Waves overtopping breakwaters increase Catalan ports’ vulnerability to sea level rise
One of the greatest impacts of sea level rise on seaports is related to wave overtopping. Sea level rise reduces the port breakwater’s freeboard, easing the passing of waves over such structures, increasing overtopping discharges and potentially endangering assets (boats, goods, warehouses...) located at the breakwater lee side. The future exposure of ports to sea level rise, therefore, emphasizes the need of considering climate change into long-term port management and planning.
The impact of sea level rise on wave overtopping of port breakwaters has been assessed for the ports along the Catalan (Spanish) coast. The 700 km long Catalan coast is located in the northwestern Mediterranean. Tidal range is about 20 cm. Along the Catalan Coast there are 47 seaports, 2 of which are large commercial harbours (Barcelona and Tarragona), 3 are small commercial (with facilities for leisure and fishing boats), 2 are industrial, 18 are mixed (fishing and leisure) and 22 are marinas.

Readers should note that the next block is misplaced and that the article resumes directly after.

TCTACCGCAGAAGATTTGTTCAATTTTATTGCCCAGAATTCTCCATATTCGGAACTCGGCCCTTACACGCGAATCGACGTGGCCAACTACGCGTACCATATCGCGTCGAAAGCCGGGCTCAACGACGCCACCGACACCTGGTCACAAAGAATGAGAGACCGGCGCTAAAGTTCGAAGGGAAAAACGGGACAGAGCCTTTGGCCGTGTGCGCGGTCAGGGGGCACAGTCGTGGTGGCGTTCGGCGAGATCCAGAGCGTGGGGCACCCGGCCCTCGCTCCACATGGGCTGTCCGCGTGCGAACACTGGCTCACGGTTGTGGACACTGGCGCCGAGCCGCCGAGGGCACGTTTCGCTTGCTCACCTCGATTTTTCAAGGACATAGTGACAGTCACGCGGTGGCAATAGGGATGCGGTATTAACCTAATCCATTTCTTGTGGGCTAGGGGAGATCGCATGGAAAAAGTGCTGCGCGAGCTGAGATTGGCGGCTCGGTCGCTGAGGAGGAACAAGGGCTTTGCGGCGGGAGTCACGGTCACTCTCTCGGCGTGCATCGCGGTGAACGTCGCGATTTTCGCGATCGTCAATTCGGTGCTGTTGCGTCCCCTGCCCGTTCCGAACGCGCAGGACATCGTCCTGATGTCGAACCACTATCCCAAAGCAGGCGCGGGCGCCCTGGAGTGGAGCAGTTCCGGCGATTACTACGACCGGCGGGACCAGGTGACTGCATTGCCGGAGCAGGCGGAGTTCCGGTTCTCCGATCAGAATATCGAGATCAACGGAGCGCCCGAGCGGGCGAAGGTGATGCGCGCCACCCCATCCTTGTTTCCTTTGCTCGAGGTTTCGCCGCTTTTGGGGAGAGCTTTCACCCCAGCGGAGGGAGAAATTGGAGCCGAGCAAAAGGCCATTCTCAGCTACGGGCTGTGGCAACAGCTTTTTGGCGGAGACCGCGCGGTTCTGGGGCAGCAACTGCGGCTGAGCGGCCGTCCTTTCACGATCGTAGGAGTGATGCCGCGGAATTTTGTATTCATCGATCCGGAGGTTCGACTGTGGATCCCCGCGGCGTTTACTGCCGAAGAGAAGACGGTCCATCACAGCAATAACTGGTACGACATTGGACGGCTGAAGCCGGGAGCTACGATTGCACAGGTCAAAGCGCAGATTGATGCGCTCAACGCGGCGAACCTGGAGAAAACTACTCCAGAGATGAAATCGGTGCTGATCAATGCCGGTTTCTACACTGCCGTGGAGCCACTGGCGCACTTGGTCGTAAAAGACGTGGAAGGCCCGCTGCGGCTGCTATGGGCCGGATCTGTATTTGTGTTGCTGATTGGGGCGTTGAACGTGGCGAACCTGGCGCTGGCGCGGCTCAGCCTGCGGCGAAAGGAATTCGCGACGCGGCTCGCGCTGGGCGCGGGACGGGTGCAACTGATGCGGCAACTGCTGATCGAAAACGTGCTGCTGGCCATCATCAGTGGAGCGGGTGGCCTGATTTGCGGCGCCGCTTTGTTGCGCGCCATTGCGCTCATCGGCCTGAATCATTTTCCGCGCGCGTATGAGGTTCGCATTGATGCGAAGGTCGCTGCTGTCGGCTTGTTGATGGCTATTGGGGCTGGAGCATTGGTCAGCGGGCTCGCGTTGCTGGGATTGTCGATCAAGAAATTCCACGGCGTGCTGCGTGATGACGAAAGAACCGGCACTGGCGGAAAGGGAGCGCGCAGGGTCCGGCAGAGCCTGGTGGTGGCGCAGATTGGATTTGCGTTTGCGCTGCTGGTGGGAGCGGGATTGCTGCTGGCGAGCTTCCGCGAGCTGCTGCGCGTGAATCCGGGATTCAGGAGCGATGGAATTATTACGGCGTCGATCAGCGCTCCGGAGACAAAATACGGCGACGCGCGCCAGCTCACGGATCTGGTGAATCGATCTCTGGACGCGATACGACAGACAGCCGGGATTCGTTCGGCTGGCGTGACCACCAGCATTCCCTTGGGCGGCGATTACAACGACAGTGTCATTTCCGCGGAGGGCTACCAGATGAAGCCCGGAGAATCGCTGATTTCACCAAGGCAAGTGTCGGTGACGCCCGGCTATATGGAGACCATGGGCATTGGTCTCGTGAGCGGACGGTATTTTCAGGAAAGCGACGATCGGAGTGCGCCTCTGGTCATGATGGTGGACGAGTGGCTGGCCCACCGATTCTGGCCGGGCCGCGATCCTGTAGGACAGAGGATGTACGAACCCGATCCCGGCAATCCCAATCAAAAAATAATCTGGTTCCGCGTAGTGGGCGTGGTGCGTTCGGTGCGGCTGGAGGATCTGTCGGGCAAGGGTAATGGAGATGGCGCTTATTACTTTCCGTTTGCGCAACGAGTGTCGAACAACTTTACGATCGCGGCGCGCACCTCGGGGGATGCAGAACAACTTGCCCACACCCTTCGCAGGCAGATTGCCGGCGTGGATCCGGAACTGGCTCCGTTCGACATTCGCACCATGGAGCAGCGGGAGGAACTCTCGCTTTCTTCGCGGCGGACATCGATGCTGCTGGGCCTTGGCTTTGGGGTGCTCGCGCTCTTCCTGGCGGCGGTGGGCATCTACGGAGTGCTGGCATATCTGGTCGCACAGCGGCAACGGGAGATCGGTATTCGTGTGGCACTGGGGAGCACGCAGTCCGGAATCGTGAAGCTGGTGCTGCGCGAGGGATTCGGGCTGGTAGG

The current base level and three scenarios of sea level rise were studied: 0.47 m (medium climate change), 0.88 m (high-end climate change) and 1.80 m (extreme high-end). In these scenarios land subsidence was included. For each scenario three storm conditions were considered: storms with return periods of 1, 5 and 50 years, respectively.
Currently, the number of vulnerable ports is low for frequent storms (with return periods of 1 and 5 years); this will not change much for sea level rise under both medium and high-end scenario of climate change. For the extreme high-end scenario of sea level rise, however, the number of vulnerable ports increases. During exceptional storms (50 years return period) one out of four Catalan ports experience risks due to overtopping under current climate conditions. This percentage may increase to about half of the ports in the extreme high-end scenario of sea level rise. The number of ports that may become very vulnerable increases with sea level rise, up to 30 % of the ports for the extreme high-end scenario of sea level rise.
Source: Sierra et al., 2016. Regional Environmental Change 16: 1457–1468.
Photo: Dmytrok (www.flickr.com)